Most of us know about physical pain. Very few rotator cuffs function comfortably an entire lifetime. Knees ache. Back strain is common. Elbows get funky. Carpal Tunnel stings the wrists and forearms, and there's always the legendary pain in the neck, speaking literally not figuratively.
The prevalence of pain is such that, yes, there is an American Pain Society. "At least 45 percent of all Americans seek professional advice for persistent pain due to injury or other physical problems like arthritis at some time in their lives," this organization reports. "Consequences of pain include depression, over-utilization of medications and other therapies, hospitalizations, unsuccessful surgeries due to misdiagnosis, and disability."
Pain occurs when nerves transport a message through the spinal cord to the brain informing headquarters of a cellular injury. Acute pain is often sharp and tends to strike suddenly, but lasts only temporarily. These are minor injuries such as muscle strains or tendinitis (an inflammation centered in the tendons, the link between muscle and bone) that heal within days, weeks or months.
Our joints are not designed to withstand a given motion over and over, all day long. Repeating the same motion for extended periods tends to overstress the involved joint or joints. This can result in damage to associated muscles, tendons, nerves and other structures. In athletics, these injuries are known as overuse injuries. In the work place they are known as repetitive motion injuries.
Risk of overuse injury increases when repetitive motions are coupled with poor posture and body mechanics (such as lifting heavy objects improperly), which put excess strain on joints. Joint stress also increases when you apply force with motion. This is why properly aligning your body on each exercise and making only slow, controlled movement is advised. Your Fitness Express repetition schemes are not likely by themselves to overwhelm any joint. It's more common in sports: running, tennis, or anything that uses a particular joint repeatedly. Wrists, backs, elbows, shoulders and necks are the most common sites of repetitive motion injuries.
Overuse/repetitive motion injuries typically begin with mild to moderate discomfort in the affected joints, especially at night. Other symptoms include swelling in the joint, muscle fatigue, numbness and tingling. Early symptoms may come and go at first, gradually becoming constant.
Symptoms of more advanced damage include intense pain, muscle weakness and nerve problems. At this point, it's time to see a doctor. Fortunately, however, since they develop slowly, most repetitive motion injuries are identified early enough to be successfully treated.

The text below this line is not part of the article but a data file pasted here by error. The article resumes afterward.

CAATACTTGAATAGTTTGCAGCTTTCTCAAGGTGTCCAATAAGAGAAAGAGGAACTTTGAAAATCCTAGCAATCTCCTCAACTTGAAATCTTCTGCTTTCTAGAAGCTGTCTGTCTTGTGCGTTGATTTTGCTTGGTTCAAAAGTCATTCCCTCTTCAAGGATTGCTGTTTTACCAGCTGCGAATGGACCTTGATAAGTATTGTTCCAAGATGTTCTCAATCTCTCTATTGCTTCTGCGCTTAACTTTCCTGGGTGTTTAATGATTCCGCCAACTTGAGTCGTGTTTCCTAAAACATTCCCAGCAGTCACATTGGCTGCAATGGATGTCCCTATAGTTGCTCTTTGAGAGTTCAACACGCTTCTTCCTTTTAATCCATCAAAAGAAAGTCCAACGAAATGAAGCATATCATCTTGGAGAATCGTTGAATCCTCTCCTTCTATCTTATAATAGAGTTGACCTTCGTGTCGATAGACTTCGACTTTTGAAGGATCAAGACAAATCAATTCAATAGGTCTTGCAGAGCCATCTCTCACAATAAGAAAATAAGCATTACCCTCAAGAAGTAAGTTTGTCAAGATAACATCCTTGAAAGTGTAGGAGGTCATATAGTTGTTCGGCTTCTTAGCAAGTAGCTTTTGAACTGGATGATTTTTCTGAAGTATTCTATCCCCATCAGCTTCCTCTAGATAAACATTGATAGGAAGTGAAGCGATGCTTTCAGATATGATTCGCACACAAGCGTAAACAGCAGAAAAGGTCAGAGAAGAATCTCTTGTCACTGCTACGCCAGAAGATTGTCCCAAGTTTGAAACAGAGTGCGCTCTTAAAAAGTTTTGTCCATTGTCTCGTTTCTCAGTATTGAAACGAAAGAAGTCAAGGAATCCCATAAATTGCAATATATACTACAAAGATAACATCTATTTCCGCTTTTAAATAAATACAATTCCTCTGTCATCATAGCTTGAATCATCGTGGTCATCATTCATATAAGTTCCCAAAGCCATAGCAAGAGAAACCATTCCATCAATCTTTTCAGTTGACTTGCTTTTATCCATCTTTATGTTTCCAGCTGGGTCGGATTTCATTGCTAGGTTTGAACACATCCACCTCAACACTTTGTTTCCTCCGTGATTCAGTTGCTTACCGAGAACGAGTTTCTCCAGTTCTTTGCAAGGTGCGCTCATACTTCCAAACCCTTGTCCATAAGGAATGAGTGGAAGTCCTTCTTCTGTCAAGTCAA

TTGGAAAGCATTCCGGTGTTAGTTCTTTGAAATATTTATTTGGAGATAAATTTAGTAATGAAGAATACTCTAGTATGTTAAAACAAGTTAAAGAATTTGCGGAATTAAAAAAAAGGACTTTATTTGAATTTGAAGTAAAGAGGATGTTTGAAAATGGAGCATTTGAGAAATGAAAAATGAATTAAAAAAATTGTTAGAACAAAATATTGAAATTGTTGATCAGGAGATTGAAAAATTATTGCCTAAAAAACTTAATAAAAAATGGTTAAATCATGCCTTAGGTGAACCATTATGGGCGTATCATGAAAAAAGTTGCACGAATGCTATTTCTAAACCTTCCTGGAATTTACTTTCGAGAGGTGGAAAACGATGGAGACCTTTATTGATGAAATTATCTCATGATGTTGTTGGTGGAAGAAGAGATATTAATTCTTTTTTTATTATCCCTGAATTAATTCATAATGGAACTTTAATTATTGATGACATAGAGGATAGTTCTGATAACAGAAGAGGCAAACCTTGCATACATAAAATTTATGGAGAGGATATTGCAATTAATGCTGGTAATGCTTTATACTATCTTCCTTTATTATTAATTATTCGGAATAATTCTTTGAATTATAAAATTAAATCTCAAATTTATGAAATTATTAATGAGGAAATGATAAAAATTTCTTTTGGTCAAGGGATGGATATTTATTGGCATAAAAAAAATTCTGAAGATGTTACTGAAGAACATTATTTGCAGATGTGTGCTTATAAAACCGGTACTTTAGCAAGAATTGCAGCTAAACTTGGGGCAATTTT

Acute pain, handled properly, will subside in due course. Conversely, chronic pain is persistent, perpetual, and demands a management program.
One of every seven Americans suffers from arthritis. This is the primary cause of biomechanical limitation, affecting everyone from children to elite athletes who may end arthritcally impaired at earlier ages due to overtraining, overuse or injury.
There are actually more than 100 varieties, but the unholy trinity of arthritic disease is osteoarthritis, fibromyalgia and rheumatoid arthritis.
Osteoarthritis is the injury-induced form. The cartilage that covers the ends of bones in the joint deteriorates, causing painful bone-on-bone contact and probable loss of movement. This type of arthritis affects larger weight-bearing joints. In fibromyalgia, pain affects the muscles and attachments to the bone.
Rheumatoid arthritis is a whole-body disease in which the joint lining, or synovial membrane, becomes inflamed as part of the body's immune system activity.
In addition to the symptoms already mentioned, rheumatoid arthritis also causes fatigue, weakness, fever, loss of appetite, anemia and weight loss. Damage may also occur to the connective tissues, heart, lungs, nerves and eyes.
Exercises can be designed to accommodate most limitations, working around pain in an effort to minimize it. Range of motion is almost always limited to pain-free arcs. Rarely is there a pain that hurts at every point along the range of motion. The goal is to gradually nudge out the painful area by encroaching on it little by little at each workout.
In cases of tendinitis, sometimes movement itself is ill-advised but strengthening can still occur. An isometric contraction can be arranged by blocking the weight stack, or holding the weight motionless for something like 30 seconds. This sacrifices full-range strengthening, but still stimulates the muscle.
Water consumption is critical when battling injury. Joints need lubrication. Consistency in working out also takes on added importance, as does eating right and getting enough sleep. Rest is one of the most valuable therapies for injury and pain management.
More information can be obtained from the following sources:
The Arthritis Foundation: 800 283-7800
The American Pain Society: 847 375-4715
National Chronic Pain Outreach Association: 301 652-4948